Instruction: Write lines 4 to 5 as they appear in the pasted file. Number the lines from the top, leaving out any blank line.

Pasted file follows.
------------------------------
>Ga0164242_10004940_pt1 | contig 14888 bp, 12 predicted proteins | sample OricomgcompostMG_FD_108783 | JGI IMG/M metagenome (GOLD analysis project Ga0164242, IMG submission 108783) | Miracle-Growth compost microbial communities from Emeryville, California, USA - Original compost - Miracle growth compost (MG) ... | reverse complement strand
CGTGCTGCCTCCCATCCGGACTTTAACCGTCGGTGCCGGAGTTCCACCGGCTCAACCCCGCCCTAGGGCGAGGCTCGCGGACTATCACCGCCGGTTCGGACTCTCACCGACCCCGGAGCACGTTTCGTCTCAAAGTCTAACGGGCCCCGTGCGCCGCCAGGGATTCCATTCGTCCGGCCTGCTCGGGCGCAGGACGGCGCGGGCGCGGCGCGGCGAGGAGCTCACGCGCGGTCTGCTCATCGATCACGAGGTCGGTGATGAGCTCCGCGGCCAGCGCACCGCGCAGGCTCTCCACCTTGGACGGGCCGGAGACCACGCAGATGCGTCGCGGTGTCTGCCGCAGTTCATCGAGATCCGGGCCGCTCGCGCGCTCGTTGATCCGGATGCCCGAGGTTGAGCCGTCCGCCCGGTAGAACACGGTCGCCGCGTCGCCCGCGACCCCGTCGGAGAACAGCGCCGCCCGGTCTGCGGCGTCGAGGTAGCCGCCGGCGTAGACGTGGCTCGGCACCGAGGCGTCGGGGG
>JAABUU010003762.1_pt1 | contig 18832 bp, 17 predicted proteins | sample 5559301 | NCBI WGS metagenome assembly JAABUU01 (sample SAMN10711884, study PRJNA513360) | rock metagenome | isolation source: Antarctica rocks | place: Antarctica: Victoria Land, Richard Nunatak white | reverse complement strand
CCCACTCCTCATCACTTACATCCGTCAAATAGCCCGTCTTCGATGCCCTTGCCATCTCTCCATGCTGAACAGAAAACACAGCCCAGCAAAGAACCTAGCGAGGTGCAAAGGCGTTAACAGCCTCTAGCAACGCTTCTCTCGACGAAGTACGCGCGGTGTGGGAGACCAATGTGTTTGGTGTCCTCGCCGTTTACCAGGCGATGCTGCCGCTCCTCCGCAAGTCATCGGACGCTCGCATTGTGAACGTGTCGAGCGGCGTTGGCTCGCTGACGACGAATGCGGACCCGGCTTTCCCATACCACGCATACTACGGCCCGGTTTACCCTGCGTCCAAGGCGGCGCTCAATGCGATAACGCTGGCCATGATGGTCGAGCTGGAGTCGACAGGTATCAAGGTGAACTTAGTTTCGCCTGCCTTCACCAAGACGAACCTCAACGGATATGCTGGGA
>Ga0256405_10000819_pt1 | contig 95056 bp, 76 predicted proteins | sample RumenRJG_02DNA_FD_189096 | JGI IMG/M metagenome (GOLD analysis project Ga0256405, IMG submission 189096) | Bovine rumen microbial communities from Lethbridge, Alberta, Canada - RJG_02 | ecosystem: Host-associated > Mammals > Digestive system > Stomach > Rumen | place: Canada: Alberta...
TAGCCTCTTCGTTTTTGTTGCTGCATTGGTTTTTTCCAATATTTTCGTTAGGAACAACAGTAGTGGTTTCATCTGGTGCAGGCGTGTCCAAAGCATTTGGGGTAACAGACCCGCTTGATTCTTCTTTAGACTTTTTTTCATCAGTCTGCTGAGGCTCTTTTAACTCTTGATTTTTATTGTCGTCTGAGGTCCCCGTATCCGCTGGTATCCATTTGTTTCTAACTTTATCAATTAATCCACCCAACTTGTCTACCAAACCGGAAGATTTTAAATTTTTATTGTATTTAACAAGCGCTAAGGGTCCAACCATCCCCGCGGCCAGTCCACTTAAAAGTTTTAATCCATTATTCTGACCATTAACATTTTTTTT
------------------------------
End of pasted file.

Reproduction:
CCCACTCCTCATCACTTACATCCGTCAAATAGCCCGTCTTCGATGCCCTTGCCATCTCTCCATGCTGAACAGAAAACACAGCCCAGCAAAGAACCTAGCGAGGTGCAAAGGCGTTAACAGCCTCTAGCAACGCTTCTCTCGACGAAGTACGCGCGGTGTGGGAGACCAATGTGTTTGGTGTCCTCGCCGTTTACCAGGCGATGCTGCCGCTCCTCCGCAAGTCATCGGACGCTCGCATTGTGAACGTGTCGAGCGGCGTTGGCTCGCTGACGACGAATGCGGACCCGGCTTTCCCATACCACGCATACTACGGCCCGGTTTACCCTGCGTCCAAGGCGGCGCTCAATGCGATAACGCTGGCCATGATGGTCGAGCTGGAGTCGACAGGTATCAAGGTGAACTTAGTTTCGCCTGCCTTCACCAAGACGAACCTCAACGGATATGCTGGGA
>Ga0256405_10000819_pt1 | contig 95056 bp, 76 predicted proteins | sample RumenRJG_02DNA_FD_189096 | JGI IMG/M metagenome (GOLD analysis project Ga0256405, IMG submission 189096) | Bovine rumen microbial communities from Lethbridge, Alberta, Canada - RJG_02 | ecosystem: Host-associated > Mammals > Digestive system > Stomach > Rumen | place: Canada: Alberta...